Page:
Mattoon fish kill linked to virus

Mattoon fish kill linked to virus

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MATTOON — Reports of fish dying in Lake Mattoon have drawn a response from the Illinois Department of Natural Resources.

Agency spokesman Chris Young said the fish kill seems to be caused by a virus specific to carp.

Department staff visited the lake after fishermen reported seeing dead carp, starting around Memorial Day. Dead fish could still be noticed Thursday afternoon along the shoreline.

Lake Supervisor Joel Pittman said it's the biggest fish kill he's seen in his 20 years working at the lake.

Pittman said the fish kill seems to have run its course. Most of the dead carp he's found recently appear to have died several days ago.

Pittman said his crew has removed some of the dead carp from public recreation areas and moved the carcasses into city woodland to decompose there. He said they do not have the resources to collect all of the dead carp, but the carcasses should completely decompose in coming days.

Lake Mattoon resident Frank Jarvis said he has found several dead carp every day recently at his dock and has seen, and smelled, approximately 30 carcasses in a nearby cove. He said all of the dead fish he has encountered have been carp.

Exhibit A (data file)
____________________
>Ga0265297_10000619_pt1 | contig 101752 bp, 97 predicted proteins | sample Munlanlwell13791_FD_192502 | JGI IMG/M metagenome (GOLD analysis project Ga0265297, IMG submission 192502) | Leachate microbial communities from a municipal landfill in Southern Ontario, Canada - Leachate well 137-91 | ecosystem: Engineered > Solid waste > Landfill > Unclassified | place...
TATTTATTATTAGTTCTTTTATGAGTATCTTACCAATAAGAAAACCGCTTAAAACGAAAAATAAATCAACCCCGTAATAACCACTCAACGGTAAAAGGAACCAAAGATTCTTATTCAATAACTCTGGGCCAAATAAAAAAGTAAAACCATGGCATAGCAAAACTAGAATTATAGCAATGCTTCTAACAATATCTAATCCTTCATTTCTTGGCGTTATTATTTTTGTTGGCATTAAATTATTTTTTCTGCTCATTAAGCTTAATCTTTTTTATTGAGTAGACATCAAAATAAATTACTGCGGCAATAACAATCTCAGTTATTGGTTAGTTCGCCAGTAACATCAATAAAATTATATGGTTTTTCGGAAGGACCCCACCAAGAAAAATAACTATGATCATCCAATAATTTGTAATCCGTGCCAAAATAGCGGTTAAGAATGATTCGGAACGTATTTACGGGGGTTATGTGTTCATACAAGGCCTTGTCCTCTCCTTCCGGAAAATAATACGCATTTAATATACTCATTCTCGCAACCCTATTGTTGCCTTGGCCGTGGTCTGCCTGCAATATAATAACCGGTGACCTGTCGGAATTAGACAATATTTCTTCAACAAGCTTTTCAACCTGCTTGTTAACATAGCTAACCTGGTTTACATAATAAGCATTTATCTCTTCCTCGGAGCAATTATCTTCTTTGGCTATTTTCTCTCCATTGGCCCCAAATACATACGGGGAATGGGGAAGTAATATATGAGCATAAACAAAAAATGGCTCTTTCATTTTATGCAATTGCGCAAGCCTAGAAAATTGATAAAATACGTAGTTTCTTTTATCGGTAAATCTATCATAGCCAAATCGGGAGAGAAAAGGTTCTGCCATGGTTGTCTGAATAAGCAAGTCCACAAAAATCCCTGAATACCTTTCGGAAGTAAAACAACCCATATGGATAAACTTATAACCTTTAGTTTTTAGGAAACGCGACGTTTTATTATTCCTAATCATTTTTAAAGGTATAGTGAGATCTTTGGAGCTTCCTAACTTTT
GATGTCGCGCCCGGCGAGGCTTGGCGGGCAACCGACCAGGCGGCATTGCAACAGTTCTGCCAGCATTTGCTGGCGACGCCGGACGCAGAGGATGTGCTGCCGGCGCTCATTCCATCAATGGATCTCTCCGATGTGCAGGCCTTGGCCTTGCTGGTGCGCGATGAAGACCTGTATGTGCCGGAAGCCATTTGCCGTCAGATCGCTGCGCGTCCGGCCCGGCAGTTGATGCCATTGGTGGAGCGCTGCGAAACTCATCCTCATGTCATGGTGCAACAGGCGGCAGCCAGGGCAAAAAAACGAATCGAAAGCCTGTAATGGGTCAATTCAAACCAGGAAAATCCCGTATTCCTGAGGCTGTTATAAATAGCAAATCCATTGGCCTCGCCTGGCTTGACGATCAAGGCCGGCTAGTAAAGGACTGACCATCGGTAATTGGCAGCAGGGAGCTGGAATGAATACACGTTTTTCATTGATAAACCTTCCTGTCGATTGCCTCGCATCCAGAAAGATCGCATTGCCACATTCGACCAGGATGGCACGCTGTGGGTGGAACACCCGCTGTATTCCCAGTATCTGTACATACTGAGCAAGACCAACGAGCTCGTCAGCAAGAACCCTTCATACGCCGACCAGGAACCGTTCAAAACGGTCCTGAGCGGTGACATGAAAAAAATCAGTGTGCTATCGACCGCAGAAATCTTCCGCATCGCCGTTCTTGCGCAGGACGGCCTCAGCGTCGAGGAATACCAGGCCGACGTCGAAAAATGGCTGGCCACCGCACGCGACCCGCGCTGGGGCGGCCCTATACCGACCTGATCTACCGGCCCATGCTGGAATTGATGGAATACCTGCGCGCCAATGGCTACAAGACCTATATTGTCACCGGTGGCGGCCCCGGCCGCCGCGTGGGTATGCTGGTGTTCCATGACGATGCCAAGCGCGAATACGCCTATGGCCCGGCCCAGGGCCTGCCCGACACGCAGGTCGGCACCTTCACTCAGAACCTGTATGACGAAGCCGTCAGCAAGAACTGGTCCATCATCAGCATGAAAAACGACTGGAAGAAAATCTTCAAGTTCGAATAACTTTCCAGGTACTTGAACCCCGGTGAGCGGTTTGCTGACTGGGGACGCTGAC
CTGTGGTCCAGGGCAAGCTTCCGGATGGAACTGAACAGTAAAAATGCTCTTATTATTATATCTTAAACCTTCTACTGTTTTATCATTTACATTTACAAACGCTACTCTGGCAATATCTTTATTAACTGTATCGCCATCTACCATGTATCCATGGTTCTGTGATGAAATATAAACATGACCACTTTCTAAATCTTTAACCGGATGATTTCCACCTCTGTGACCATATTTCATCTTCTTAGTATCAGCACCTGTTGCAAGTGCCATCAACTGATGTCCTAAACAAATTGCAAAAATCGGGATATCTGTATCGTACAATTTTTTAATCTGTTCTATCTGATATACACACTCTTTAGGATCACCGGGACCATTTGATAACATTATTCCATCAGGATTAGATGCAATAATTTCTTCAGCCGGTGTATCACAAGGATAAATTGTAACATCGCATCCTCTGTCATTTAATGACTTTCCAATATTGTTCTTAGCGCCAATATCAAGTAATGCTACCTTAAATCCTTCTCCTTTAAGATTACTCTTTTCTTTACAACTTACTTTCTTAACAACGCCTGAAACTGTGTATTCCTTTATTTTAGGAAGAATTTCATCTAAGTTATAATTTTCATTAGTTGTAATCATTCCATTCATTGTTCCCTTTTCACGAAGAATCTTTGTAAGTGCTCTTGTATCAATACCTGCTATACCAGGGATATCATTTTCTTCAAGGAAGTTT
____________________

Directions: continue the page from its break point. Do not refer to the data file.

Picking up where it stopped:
"They are all over the lake. Wherever you go, you see fish laying on the shores," Jarvis said, adding that he has not seen a fish kill this large before at the lake.

Lake Mattoon resident Jim Campione said he has seen fish kills involving carp at the lake over the years, particularly at this time of year, when they are spawning. Campione said he is thankful that the current fish kill seems to only be affecting carp and no bass, crappie and other game fish.

Campione was out fishing Thursday afternoon at the Lake Mattoon Marina, not far from floating carp carcases.

"When the wind comes up, you can smell it. I wonder when it gets hot what will happen," he said.

Doug Burtcheard of Mattoon also was fishing at the marina. He said he has spent many years fishing and chumming along the Gulf Coast, so the odor of the dead carp does not bother him.

Burtcheard said the fish kill does not seem to be affecting other fish in Lake Mattoon, adding that he has caught crappie, walleye and more recently.

"The fish are still biting," Burtcheard said.|(217) 238-6861 The Associated Press contributed to this report


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